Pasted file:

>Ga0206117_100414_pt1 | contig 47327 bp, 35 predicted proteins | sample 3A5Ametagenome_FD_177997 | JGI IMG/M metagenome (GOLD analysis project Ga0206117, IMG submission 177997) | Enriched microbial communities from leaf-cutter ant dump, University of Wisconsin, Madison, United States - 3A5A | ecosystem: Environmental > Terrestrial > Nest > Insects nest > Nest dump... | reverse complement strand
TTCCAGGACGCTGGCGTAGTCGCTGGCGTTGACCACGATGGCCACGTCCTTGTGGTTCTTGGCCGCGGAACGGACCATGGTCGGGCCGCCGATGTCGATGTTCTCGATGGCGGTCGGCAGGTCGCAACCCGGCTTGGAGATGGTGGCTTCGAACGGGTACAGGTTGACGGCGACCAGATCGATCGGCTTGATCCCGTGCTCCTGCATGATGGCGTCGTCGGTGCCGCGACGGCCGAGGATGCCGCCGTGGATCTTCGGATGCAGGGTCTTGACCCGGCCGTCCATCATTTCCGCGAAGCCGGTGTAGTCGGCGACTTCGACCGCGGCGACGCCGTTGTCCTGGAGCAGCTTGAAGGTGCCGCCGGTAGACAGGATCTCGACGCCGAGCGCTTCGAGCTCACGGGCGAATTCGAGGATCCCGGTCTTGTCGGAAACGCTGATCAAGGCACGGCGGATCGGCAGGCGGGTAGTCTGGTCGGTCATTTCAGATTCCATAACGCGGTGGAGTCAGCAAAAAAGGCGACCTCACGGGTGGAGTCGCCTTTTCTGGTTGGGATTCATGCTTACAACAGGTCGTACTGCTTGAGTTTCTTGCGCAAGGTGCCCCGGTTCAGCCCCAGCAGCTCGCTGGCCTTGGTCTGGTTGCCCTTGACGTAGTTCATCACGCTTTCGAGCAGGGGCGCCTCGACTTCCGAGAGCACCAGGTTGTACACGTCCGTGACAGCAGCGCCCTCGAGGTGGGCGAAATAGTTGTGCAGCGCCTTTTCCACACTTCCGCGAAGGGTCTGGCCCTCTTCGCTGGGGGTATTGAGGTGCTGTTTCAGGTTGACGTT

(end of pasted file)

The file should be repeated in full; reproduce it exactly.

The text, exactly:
>Ga0206117_100414_pt1 | contig 47327 bp, 35 predicted proteins | sample 3A5Ametagenome_FD_177997 | JGI IMG/M metagenome (GOLD analysis project Ga0206117, IMG submission 177997) | Enriched microbial communities from leaf-cutter ant dump, University of Wisconsin, Madison, United States - 3A5A | ecosystem: Environmental > Terrestrial > Nest > Insects nest > Nest dump... | reverse complement strand
TTCCAGGACGCTGGCGTAGTCGCTGGCGTTGACCACGATGGCCACGTCCTTGTGGTTCTTGGCCGCGGAACGGACCATGGTCGGGCCGCCGATGTCGATGTTCTCGATGGCGGTCGGCAGGTCGCAACCCGGCTTGGAGATGGTGGCTTCGAACGGGTACAGGTTGACGGCGACCAGATCGATCGGCTTGATCCCGTGCTCCTGCATGATGGCGTCGTCGGTGCCGCGACGGCCGAGGATGCCGCCGTGGATCTTCGGATGCAGGGTCTTGACCCGGCCGTCCATCATTTCCGCGAAGCCGGTGTAGTCGGCGACTTCGACCGCGGCGACGCCGTTGTCCTGGAGCAGCTTGAAGGTGCCGCCGGTAGACAGGATCTCGACGCCGAGCGCTTCGAGCTCACGGGCGAATTCGAGGATCCCGGTCTTGTCGGAAACGCTGATCAAGGCACGGCGGATCGGCAGGCGGGTAGTCTGGTCGGTCATTTCAGATTCCATAACGCGGTGGAGTCAGCAAAAAAGGCGACCTCACGGGTGGAGTCGCCTTTTCTGGTTGGGATTCATGCTTACAACAGGTCGTACTGCTTGAGTTTCTTGCGCAAGGTGCCCCGGTTCAGCCCCAGCAGCTCGCTGGCCTTGGTCTGGTTGCCCTTGACGTAGTTCATCACGCTTTCGAGCAGGGGCGCCTCGACTTCCGAGAGCACCAGGTTGTACACGTCCGTGACAGCAGCGCCCTCGAGGTGGGCGAAATAGTTGTGCAGCGCCTTTTCCACACTTCCGCGAAGGGTCTGGCCCTCTTCGCTGGGGGTATTGAGGTGCTGTTTCAGGTTGACGTT